- Using court process to achieve an out of court settlement – In almost all claims that have been issued at court there are tactical and procedural opportunities to seek settlement. Examples of strategically important or best opportunities to maximise chances include where an injunction has been applied for, after the disclosure of documents stage (which is a key stage where the parties get more clarity about the strength or weakness of their claim and the other party’s evidence) or where either party makes any other important application to the court, such as a strike out application.
- If a counterclaim is made by the defendant or more parties are added to the claim – often if additional parties are added to a claim this can be a high risk way of increasing what’s at stake for everyone and can lead to opportunities to settle out of court.
- Where a costs order has been made following an application made to court as part of the legal proceedings – being ordered to pay the other party’s costs of a pre-trial application tends to remind that paying party of how risky and costly litigation can be.
Sometimes we ramp up the pressure on the other side knowing that they do not want the case to end up in court. The reason is this can then open a route to settlement discussions. Sometimes initial offers are rejected initially only to be re-visited further down the line.
Timing for a settlement offer
There are certain points when we find settlement is most likely to be achieved. The pressure points usually coincide with dates for when the parties have to progress the case and hence incur legal fees – for example when the time comes to prepare witness statements.
Using mediation to avoid litigation
The UK legal system is designed to encourage settlement out of court. If settlement cannot be achieved by direct negotiation it can often be achieved via mediation. Many people do not realise that mediation is a successful alternative to litigation and resolves disputes in a great many cases.
Basic idea behind mediation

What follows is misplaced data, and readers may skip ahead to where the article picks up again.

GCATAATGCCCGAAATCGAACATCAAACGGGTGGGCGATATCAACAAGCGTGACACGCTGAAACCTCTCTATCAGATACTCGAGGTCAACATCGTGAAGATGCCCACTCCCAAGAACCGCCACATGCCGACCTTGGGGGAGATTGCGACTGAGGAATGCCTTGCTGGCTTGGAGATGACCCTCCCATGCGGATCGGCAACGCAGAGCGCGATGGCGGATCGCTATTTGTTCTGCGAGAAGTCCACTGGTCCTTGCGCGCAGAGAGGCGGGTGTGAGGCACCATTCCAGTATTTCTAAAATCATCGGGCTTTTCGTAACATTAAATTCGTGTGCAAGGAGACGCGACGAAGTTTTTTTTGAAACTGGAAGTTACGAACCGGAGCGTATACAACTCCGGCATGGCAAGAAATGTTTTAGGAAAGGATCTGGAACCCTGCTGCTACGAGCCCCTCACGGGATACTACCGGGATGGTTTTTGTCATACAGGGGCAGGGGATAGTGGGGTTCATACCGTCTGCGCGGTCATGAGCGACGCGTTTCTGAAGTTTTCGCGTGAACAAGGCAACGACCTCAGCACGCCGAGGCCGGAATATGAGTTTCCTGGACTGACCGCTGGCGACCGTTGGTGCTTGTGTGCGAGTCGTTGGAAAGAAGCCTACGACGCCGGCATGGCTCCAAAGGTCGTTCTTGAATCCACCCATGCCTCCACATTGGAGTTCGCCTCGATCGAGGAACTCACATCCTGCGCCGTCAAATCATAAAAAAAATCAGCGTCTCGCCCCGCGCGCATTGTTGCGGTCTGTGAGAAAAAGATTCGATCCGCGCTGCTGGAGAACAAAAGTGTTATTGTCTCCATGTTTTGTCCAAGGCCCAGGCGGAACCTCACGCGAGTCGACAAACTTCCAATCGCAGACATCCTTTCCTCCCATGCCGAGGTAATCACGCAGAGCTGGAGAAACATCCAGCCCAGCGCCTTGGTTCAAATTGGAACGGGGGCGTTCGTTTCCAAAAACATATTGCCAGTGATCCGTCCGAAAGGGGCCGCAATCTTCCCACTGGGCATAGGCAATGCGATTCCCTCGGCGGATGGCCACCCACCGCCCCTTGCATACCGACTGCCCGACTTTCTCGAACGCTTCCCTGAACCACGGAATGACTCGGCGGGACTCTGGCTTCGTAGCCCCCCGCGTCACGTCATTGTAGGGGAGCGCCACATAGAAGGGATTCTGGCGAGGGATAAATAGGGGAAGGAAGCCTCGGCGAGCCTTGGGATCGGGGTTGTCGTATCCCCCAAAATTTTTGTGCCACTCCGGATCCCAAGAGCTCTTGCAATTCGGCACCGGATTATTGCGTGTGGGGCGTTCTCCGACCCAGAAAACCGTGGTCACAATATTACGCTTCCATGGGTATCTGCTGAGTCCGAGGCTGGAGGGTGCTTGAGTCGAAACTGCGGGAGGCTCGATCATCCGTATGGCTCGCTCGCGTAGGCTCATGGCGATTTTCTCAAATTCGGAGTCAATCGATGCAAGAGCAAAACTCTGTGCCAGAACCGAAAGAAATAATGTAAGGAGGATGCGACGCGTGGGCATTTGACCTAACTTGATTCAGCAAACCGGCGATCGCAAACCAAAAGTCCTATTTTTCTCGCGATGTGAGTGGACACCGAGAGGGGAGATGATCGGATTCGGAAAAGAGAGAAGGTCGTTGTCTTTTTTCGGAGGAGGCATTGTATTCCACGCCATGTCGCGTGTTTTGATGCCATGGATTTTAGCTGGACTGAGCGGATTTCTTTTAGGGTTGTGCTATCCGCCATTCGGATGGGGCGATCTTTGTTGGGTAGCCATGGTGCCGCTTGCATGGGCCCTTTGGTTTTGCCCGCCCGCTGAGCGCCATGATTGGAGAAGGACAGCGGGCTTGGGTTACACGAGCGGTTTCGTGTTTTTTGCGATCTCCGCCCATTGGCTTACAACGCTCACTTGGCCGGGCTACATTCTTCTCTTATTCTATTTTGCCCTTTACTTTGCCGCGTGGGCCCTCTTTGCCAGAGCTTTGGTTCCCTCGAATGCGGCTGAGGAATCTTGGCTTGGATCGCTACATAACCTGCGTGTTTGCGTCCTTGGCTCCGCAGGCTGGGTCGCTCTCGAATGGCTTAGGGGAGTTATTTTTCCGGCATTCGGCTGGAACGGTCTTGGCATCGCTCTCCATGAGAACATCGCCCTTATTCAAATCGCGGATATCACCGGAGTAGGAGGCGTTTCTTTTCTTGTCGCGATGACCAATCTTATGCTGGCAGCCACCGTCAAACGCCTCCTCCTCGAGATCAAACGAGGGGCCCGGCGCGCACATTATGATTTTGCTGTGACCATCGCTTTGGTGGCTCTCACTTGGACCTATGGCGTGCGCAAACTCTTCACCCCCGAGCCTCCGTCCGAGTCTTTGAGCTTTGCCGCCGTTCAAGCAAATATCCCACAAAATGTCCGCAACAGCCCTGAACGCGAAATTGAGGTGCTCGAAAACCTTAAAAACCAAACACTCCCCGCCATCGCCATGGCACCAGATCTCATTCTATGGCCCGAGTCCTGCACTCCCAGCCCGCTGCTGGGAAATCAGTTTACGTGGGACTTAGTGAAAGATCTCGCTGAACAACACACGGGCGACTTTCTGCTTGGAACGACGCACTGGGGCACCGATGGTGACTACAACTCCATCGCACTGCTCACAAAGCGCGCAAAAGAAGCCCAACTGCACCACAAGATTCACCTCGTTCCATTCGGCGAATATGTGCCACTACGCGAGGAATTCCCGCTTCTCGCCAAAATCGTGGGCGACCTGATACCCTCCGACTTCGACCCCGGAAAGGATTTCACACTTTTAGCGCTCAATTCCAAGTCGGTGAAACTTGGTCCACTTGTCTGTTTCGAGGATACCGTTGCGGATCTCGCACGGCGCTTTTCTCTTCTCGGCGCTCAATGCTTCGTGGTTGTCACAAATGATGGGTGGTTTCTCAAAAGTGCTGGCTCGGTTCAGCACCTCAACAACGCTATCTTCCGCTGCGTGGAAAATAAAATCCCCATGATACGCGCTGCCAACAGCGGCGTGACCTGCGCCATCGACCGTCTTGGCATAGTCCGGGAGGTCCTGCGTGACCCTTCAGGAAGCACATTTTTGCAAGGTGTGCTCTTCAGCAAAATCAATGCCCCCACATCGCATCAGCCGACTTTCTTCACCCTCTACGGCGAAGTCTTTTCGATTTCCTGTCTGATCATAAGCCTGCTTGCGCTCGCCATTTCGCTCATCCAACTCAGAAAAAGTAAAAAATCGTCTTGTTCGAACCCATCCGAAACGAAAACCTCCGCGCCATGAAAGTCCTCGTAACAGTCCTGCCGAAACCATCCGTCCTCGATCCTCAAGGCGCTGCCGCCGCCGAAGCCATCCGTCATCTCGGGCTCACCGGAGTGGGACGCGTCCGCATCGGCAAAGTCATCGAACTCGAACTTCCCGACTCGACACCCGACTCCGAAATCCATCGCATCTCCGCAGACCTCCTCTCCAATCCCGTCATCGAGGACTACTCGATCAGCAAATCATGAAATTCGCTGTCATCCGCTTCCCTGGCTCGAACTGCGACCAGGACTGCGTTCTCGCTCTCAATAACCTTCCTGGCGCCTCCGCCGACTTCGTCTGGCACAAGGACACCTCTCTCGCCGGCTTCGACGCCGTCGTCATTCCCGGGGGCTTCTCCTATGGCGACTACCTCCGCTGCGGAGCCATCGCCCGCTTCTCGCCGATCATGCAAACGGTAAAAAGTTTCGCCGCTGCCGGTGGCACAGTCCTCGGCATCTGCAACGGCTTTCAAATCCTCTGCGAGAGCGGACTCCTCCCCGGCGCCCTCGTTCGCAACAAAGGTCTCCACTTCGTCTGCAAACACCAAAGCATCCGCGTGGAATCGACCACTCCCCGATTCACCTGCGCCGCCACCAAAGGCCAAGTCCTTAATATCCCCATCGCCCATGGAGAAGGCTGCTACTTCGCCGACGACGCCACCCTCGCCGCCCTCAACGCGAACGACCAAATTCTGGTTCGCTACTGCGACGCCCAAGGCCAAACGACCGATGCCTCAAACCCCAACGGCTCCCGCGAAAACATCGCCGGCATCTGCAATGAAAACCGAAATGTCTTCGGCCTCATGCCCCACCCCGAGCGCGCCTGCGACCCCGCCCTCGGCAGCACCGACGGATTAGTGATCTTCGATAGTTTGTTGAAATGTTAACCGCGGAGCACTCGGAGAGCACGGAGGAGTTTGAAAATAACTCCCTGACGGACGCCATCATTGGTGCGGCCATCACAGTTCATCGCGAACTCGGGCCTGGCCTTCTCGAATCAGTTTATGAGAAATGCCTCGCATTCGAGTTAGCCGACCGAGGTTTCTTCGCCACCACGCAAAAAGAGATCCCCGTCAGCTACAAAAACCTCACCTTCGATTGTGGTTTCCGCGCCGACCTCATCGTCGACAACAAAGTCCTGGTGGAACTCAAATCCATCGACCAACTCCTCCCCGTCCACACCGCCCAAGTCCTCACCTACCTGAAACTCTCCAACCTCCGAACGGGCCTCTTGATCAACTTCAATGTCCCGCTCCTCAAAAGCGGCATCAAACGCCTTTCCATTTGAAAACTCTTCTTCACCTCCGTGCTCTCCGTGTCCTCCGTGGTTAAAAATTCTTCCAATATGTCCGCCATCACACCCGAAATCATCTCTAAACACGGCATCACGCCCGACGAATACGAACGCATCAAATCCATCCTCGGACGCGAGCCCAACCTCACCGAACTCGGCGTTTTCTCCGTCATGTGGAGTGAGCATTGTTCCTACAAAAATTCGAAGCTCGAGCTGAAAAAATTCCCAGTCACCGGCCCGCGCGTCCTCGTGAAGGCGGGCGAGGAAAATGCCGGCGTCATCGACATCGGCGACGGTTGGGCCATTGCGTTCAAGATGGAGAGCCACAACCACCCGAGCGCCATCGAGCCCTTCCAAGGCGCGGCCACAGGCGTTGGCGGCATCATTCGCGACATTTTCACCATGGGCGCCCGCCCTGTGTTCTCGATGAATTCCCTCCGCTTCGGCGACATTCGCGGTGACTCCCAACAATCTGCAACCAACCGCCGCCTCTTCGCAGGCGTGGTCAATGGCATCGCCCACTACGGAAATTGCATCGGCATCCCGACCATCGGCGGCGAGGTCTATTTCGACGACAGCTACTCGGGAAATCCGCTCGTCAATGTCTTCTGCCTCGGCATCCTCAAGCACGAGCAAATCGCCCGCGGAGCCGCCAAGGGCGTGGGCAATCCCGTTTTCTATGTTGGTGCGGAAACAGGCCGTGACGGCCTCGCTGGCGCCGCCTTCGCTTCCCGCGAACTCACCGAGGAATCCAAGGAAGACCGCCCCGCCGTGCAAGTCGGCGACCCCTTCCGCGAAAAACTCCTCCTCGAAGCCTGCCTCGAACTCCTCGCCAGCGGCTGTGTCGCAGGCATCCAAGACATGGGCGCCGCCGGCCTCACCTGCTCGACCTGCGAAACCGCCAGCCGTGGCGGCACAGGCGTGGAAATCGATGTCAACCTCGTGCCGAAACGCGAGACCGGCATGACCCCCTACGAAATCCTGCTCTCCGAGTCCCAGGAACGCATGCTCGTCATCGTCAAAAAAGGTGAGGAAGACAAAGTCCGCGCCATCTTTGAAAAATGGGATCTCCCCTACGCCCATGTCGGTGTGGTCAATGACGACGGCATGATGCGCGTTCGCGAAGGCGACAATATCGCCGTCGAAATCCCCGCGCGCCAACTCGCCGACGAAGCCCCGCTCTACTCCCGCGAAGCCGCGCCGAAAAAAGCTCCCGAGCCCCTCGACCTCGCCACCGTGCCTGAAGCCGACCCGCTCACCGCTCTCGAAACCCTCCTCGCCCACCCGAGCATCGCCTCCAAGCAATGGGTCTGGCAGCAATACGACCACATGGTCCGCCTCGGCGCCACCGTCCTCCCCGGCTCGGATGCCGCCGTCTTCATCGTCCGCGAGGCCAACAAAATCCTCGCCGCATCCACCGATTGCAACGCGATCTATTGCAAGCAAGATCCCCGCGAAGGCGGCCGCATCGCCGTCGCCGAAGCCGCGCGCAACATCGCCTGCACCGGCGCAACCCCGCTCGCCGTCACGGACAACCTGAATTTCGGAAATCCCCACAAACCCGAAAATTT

The basic idea is an independent third party mediator assists:
- Each party understand the other’s point of view,
- By suggesting settlement options the parties may not have considered,
- In brokering an agreed settlement.
Advantages of mediation
Mediation is becoming an increasingly common method of dispute resolution, because:
- Mediation is quick and inexpensive compared to court proceedings;
- The parties are in control of the decision and the terms of the resolution. Unlike the position with a court hearing or arbitration a decision is not forced upon the parties. All decisions reached via mediation have to be consensual.
- Communication between the parties is facilitated through a neutral third party;
- The mediation process is flexible, sensitive and adaptable; and
- The client’s commercial and technical interests and aims can be achieved through mediation.
Even if the mediation proves unsuccessful, the parties are likely to have benefited through having the opportunity to listen to each other’s views, which in turn narrows the issues in dispute.
Arbitration as an alternative to litigation
Arbitration can be an alternative to litigation. Arbitration is conducted under a statutory framework and is usually presided over by a former Judge or expert barrister. The arbitrator’s decision is binding on the parties and there is a set process for the parties to follow which is not dissimilar to the Court process involving disclosure of documents.
Arbitration clauses requiring the parties to arbitrate in the event of a dispute are common in shipping, oil, gas, insurance, property, and aviation contracts. Arbitration is more suited to technical disputes involving complex issues on fault. Arbitration is not as flexible as mediation which means that it is less commonly used in practice.
Refusing to seek alternatives to litigation
You run the risk of being ordered to pay the opponent’s legal fees if mediation is unreasonably refused.
I know that when the noise dies down there is a solution to be found. I set about that task as quickly as possible.